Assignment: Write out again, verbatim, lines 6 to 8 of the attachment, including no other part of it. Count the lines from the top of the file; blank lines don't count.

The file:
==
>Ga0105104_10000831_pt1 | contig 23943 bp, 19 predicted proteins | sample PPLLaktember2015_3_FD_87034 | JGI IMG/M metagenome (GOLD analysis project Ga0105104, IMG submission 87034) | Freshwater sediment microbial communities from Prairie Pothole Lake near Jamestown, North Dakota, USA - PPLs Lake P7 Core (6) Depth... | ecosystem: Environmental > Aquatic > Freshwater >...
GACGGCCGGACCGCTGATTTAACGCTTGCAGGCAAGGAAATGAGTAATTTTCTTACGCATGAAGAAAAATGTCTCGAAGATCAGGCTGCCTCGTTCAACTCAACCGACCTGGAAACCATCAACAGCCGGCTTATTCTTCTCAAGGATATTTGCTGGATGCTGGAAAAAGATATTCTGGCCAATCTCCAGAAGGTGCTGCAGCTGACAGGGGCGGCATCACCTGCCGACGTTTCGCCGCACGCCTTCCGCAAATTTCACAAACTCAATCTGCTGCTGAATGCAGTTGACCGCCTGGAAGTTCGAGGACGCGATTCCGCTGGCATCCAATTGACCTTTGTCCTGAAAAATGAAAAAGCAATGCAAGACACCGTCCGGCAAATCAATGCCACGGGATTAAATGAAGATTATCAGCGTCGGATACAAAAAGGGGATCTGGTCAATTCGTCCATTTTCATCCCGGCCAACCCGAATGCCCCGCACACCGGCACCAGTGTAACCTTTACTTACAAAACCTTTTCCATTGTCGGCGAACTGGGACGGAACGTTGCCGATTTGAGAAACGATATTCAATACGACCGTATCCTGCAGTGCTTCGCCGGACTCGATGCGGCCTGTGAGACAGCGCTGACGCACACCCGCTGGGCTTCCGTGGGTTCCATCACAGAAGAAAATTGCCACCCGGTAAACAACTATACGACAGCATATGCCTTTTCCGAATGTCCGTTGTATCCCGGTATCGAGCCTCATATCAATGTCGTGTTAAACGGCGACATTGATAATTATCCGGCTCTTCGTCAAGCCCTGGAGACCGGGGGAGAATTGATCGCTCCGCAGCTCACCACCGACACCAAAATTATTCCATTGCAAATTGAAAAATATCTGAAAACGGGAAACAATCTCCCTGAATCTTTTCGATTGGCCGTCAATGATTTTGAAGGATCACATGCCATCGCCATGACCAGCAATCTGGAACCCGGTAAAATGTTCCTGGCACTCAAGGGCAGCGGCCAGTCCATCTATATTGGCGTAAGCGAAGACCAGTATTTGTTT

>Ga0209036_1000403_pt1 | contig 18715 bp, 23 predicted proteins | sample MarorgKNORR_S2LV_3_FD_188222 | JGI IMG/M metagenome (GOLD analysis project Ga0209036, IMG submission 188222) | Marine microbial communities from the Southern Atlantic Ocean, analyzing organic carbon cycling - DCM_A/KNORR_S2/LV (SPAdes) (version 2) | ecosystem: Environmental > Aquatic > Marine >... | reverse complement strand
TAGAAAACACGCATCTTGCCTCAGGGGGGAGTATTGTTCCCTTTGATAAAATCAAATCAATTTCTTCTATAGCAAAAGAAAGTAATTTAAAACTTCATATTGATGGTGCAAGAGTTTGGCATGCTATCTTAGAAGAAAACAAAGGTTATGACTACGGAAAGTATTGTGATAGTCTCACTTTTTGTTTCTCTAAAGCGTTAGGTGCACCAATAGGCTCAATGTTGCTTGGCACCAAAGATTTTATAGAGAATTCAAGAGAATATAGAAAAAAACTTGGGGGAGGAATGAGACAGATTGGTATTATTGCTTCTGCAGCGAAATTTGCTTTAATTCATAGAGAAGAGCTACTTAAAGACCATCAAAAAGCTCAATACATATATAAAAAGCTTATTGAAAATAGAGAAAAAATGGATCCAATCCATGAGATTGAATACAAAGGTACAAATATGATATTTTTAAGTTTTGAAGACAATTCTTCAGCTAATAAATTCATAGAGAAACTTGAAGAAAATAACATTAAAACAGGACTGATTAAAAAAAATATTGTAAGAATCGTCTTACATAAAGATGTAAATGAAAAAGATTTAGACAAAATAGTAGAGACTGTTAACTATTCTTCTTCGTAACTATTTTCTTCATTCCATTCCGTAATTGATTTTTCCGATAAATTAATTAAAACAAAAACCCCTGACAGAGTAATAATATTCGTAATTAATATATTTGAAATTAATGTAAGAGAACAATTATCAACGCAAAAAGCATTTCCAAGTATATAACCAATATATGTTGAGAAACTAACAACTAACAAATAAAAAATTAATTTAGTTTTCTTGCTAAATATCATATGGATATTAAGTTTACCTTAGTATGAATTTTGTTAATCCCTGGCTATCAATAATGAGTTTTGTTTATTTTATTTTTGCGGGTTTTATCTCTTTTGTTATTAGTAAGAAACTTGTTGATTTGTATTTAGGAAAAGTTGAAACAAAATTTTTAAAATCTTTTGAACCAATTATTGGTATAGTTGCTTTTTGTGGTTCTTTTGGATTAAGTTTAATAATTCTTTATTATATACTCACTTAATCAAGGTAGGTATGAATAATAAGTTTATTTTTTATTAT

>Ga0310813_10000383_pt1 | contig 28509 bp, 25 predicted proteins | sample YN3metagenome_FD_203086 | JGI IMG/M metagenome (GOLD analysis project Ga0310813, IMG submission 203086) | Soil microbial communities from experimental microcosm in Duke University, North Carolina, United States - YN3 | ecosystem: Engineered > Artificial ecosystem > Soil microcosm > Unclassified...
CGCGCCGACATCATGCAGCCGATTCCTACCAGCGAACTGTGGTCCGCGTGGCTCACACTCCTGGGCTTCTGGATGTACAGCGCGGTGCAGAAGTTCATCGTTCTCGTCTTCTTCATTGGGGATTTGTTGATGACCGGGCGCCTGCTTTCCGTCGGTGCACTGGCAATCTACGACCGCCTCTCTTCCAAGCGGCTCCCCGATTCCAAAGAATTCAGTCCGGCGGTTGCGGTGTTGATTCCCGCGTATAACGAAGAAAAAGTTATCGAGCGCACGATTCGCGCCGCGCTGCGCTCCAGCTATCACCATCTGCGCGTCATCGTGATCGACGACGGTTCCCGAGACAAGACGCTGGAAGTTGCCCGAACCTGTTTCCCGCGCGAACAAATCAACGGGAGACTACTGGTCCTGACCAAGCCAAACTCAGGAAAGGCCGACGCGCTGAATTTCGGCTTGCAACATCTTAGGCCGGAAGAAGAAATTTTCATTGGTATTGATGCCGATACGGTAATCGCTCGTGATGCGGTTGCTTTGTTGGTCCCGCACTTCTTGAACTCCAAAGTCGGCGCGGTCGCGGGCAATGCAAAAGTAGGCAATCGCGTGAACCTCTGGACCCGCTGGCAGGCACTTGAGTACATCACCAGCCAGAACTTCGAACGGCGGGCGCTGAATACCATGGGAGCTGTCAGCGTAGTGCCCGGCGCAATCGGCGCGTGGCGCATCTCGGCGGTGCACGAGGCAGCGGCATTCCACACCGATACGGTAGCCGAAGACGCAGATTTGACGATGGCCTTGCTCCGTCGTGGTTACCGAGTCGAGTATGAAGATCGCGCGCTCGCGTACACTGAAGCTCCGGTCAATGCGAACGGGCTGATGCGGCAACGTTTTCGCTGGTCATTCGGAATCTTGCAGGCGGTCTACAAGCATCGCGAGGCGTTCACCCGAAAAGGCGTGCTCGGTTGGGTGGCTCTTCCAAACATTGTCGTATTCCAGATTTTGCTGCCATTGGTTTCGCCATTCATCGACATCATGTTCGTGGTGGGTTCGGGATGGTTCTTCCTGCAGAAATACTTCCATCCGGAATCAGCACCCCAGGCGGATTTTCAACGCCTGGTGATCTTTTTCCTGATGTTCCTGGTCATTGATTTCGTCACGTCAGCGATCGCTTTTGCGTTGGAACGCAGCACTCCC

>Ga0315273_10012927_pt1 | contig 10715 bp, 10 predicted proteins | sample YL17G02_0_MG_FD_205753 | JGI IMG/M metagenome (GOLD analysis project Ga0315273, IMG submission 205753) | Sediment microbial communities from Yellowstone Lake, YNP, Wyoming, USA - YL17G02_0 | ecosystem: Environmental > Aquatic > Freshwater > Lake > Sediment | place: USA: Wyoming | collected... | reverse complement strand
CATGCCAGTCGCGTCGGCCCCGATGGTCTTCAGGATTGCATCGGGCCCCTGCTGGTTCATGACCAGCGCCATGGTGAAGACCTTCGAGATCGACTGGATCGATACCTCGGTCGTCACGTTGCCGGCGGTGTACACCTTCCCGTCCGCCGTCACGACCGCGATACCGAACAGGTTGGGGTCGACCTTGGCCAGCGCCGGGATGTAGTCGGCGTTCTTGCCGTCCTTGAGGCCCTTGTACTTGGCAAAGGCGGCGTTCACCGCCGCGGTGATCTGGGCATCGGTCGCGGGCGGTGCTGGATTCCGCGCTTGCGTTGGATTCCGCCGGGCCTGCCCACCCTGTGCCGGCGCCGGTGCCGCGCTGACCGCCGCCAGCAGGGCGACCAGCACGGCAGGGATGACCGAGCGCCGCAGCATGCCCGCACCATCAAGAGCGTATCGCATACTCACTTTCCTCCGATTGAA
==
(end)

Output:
CGCGCCGACATCATGCAGCCGATTCCTACCAGCGAACTGTGGTCCGCGTGGCTCACACTCCTGGGCTTCTGGATGTACAGCGCGGTGCAGAAGTTCATCGTTCTCGTCTTCTTCATTGGGGATTTGTTGATGACCGGGCGCCTGCTTTCCGTCGGTGCACTGGCAATCTACGACCGCCTCTCTTCCAAGCGGCTCCCCGATTCCAAAGAATTCAGTCCGGCGGTTGCGGTGTTGATTCCCGCGTATAACGAAGAAAAAGTTATCGAGCGCACGATTCGCGCCGCGCTGCGCTCCAGCTATCACCATCTGCGCGTCATCGTGATCGACGACGGTTCCCGAGACAAGACGCTGGAAGTTGCCCGAACCTGTTTCCCGCGCGAACAAATCAACGGGAGACTACTGGTCCTGACCAAGCCAAACTCAGGAAAGGCCGACGCGCTGAATTTCGGCTTGCAACATCTTAGGCCGGAAGAAGAAATTTTCATTGGTATTGATGCCGATACGGTAATCGCTCGTGATGCGGTTGCTTTGTTGGTCCCGCACTTCTTGAACTCCAAAGTCGGCGCGGTCGCGGGCAATGCAAAAGTAGGCAATCGCGTGAACCTCTGGACCCGCTGGCAGGCACTTGAGTACATCACCAGCCAGAACTTCGAACGGCGGGCGCTGAATACCATGGGAGCTGTCAGCGTAGTGCCCGGCGCAATCGGCGCGTGGCGCATCTCGGCGGTGCACGAGGCAGCGGCATTCCACACCGATACGGTAGCCGAAGACGCAGATTTGACGATGGCCTTGCTCCGTCGTGGTTACCGAGTCGAGTATGAAGATCGCGCGCTCGCGTACACTGAAGCTCCGGTCAATGCGAACGGGCTGATGCGGCAACGTTTTCGCTGGTCATTCGGAATCTTGCAGGCGGTCTACAAGCATCGCGAGGCGTTCACCCGAAAAGGCGTGCTCGGTTGGGTGGCTCTTCCAAACATTGTCGTATTCCAGATTTTGCTGCCATTGGTTTCGCCATTCATCGACATCATGTTCGTGGTGGGTTCGGGATGGTTCTTCCTGCAGAAATACTTCCATCCGGAATCAGCACCCCAGGCGGATTTTCAACGCCTGGTGATCTTTTTCCTGATGTTCCTGGTCATTGATTTCGTCACGTCAGCGATCGCTTTTGCGTTGGAACGCAGCACTCCC

>Ga0315273_10012927_pt1 | contig 10715 bp, 10 predicted proteins | sample YL17G02_0_MG_FD_205753 | JGI IMG/M metagenome (GOLD analysis project Ga0315273, IMG submission 205753) | Sediment microbial communities from Yellowstone Lake, YNP, Wyoming, USA - YL17G02_0 | ecosystem: Environmental > Aquatic > Freshwater > Lake > Sediment | place: USA: Wyoming | collected... | reverse complement strand
CATGCCAGTCGCGTCGGCCCCGATGGTCTTCAGGATTGCATCGGGCCCCTGCTGGTTCATGACCAGCGCCATGGTGAAGACCTTCGAGATCGACTGGATCGATACCTCGGTCGTCACGTTGCCGGCGGTGTACACCTTCCCGTCCGCCGTCACGACCGCGATACCGAACAGGTTGGGGTCGACCTTGGCCAGCGCCGGGATGTAGTCGGCGTTCTTGCCGTCCTTGAGGCCCTTGTACTTGGCAAAGGCGGCGTTCACCGCCGCGGTGATCTGGGCATCGGTCGCGGGCGGTGCTGGATTCCGCGCTTGCGTTGGATTCCGCCGGGCCTGCCCACCCTGTGCCGGCGCCGGTGCCGCGCTGACCGCCGCCAGCAGGGCGACCAGCACGGCAGGGATGACCGAGCGCCGCAGCATGCCCGCACCATCAAGAGCGTATCGCATACTCACTTTCCTCCGATTGAA